The U.S. Environmental Protection Agency has ordered the Atlantic Richfield Company to complete a comprehensive investigation of the Leviathan Mine Superfund site to determine long-term cleanup actions at the former mine located near California-Nevada border in Alpine County.
Since the site was added to the EPA's national priority list in 2000, the agency has continued to focus on controlling and cleaning up the acid mine drainage from the site, which is upstream from lands of the Washoe Tribe of Nevada & California.
The EPA has been successful in requiring the capture and treatment of the acid mine drainage during the summer months when access to the site is not affected by snow. The EPA will evaluate how to expand the collection and treatment system to a year-round system.
"Completing the investigation and cleanup evaluation for this site is the next step toward a long-term solution for this mine site," said Keith Takata, the Superfund Division director of the EPA's Pacific southwest region. "The EPA will work with the affected states, tribes, and communities to determine a final cleanup action."
The EPA's evaluation will include assessing potential risks from surface waters, groundwater, sediments, soils, and flora and fauna impacted by mine run-off.
The assessment will include specific Washoe Tribal cultural uses of that area's resources affected by the mine. The open-pit mining of sulfur from the site left wastes and underground conduits that result in acid mine drainage into the Leviathan Creek/Bryant Creek watershed, which drains into the East Fork of the Carson River, a major source of water supply and a habitat for fish.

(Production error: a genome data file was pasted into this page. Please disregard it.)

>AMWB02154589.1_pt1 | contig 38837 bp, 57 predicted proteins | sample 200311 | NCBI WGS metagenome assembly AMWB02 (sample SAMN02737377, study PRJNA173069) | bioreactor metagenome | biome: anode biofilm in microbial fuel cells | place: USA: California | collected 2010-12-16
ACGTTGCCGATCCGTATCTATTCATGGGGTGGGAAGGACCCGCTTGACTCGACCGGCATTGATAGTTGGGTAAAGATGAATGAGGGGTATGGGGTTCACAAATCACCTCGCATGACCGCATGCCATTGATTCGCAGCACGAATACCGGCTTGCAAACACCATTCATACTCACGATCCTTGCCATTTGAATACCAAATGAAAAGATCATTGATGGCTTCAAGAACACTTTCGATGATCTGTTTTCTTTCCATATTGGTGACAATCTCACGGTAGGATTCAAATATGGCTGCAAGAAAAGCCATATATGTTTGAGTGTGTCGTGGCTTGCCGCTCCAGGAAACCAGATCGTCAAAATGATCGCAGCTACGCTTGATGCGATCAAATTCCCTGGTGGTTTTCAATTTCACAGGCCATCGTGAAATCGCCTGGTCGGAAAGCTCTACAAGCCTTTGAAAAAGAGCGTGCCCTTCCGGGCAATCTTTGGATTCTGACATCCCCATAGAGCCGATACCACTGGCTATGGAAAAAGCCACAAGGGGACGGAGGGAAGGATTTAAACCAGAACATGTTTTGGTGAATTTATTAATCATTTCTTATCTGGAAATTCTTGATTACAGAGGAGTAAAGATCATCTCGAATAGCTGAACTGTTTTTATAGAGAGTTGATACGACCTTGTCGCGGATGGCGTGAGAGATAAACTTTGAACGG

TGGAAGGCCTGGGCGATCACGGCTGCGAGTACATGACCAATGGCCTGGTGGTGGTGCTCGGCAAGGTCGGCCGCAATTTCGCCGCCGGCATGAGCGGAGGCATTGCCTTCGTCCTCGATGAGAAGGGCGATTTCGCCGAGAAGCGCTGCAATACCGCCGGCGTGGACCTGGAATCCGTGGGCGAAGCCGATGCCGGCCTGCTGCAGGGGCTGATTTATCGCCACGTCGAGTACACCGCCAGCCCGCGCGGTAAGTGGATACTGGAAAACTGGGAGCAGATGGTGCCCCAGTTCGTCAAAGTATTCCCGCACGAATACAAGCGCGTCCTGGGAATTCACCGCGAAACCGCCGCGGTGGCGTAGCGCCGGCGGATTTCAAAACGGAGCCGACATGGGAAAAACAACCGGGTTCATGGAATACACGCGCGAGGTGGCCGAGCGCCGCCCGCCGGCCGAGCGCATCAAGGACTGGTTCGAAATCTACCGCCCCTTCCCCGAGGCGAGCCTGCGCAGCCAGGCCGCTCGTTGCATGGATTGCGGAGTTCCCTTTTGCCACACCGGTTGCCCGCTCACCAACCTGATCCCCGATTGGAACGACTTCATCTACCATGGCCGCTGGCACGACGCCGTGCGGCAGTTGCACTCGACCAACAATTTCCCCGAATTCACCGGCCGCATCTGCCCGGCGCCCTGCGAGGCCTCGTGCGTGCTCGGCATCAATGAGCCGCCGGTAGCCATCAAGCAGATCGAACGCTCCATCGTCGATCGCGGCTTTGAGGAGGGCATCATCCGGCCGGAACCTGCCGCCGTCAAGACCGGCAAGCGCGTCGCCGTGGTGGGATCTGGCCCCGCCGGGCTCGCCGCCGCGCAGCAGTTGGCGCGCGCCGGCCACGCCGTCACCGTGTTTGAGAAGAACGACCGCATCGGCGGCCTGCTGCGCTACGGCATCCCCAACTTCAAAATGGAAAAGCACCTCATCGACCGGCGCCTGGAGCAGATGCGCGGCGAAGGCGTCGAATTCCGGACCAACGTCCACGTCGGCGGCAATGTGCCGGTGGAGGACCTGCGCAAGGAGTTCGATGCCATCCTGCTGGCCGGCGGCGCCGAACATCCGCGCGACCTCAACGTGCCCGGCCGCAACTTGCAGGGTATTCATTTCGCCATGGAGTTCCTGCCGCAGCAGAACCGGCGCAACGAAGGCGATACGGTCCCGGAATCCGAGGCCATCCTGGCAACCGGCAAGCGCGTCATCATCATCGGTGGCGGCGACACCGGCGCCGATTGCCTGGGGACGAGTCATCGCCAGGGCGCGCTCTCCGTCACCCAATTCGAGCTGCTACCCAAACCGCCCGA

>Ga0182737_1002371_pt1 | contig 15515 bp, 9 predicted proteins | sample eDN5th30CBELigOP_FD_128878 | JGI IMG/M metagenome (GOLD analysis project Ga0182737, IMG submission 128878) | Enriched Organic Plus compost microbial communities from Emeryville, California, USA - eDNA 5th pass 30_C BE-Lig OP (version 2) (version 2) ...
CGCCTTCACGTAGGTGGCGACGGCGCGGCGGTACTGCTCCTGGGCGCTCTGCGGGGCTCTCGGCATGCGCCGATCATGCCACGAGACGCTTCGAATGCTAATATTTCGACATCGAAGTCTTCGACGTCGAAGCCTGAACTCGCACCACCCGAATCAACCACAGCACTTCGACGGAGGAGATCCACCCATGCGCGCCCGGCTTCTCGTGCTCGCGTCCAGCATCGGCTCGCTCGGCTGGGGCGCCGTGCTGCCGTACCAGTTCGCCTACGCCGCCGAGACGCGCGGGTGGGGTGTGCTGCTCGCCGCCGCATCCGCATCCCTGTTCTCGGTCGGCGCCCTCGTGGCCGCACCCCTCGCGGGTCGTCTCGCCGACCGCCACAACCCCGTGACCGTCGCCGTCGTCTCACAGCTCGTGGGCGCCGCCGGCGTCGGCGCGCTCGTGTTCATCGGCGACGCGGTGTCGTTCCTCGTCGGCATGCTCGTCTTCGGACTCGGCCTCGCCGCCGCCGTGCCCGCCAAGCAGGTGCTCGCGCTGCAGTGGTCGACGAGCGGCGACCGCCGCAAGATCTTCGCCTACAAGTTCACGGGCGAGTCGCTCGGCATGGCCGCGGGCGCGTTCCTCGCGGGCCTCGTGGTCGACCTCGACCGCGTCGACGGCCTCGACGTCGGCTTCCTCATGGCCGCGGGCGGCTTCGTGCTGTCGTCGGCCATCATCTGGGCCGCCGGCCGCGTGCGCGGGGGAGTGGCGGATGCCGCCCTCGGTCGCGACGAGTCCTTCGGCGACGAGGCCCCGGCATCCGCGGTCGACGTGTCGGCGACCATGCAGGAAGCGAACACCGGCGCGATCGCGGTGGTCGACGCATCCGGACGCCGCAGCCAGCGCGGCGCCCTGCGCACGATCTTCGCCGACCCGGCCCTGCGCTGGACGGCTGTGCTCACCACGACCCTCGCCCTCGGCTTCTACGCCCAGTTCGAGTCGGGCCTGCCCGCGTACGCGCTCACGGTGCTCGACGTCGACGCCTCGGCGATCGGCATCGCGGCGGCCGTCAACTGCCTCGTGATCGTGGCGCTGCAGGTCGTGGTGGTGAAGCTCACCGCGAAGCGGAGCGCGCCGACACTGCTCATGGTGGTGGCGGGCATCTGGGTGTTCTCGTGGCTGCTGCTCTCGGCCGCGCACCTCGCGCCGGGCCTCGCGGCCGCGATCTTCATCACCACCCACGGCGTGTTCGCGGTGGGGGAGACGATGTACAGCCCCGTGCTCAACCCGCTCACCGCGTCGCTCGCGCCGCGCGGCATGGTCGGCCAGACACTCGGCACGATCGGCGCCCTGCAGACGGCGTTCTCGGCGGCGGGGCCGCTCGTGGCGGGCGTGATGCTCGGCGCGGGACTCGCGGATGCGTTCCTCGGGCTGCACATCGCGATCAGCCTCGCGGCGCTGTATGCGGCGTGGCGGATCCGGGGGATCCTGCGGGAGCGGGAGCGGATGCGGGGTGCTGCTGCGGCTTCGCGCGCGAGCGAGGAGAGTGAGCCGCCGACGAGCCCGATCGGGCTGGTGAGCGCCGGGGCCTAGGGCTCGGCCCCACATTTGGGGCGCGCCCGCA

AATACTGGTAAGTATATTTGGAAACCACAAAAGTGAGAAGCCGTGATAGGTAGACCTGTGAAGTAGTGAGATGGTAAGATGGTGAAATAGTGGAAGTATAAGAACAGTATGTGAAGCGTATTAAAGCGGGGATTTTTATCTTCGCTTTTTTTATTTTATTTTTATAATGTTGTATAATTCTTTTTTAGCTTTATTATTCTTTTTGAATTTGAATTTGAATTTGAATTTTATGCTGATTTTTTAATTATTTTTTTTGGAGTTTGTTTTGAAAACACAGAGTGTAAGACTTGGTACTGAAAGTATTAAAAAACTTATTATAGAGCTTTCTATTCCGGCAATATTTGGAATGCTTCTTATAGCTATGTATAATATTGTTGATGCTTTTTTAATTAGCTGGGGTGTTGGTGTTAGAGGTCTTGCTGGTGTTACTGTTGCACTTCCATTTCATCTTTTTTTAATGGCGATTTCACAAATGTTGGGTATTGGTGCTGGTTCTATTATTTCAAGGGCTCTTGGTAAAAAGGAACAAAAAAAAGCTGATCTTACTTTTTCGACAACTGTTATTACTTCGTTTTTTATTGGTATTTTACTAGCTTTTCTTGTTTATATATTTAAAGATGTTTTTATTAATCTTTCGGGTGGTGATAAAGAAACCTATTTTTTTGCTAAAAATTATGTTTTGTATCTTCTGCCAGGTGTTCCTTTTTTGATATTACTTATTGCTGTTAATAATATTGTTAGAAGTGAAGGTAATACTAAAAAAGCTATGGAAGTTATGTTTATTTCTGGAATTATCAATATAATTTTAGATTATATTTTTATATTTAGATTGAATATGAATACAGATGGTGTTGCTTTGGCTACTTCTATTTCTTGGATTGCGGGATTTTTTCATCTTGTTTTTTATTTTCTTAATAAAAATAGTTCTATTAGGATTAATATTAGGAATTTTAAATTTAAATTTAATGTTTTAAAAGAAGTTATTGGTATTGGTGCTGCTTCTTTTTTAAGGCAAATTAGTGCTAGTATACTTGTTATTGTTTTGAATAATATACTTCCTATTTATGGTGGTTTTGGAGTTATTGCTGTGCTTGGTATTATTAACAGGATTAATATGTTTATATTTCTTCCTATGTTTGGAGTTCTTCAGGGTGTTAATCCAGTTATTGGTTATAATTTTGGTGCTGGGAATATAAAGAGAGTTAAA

Unless treated, the releases contain elevated concentrations of metals and metalloids, most notably arsenic, as well as iron, aluminum, chromium, cobalt, copper, nickel and zinc. The low pH and high metals content of the acid mine drainage historically limited most aquatic life in Leviathan Creek and portions of Bryant Creek downstream of the mine until response activities were initiated.
The site was initially developed as an underground mine for gold, copper and copper sulfate, starting in 1863. From 1954 through 1962, Anaconda Copper Mining Company conducted open pit mining, later acquired by Atlantic Richfield.
In 1984, the state of California acquired approximately 495 acres of the mine to clean up and abate water quality problems associated with historic mining.
The Lahontan Regional Water Quality Control Board, which was delegated authority over the mine property, constructed evaporation ponds in an attempt to reduce the impact from some of the mine releases.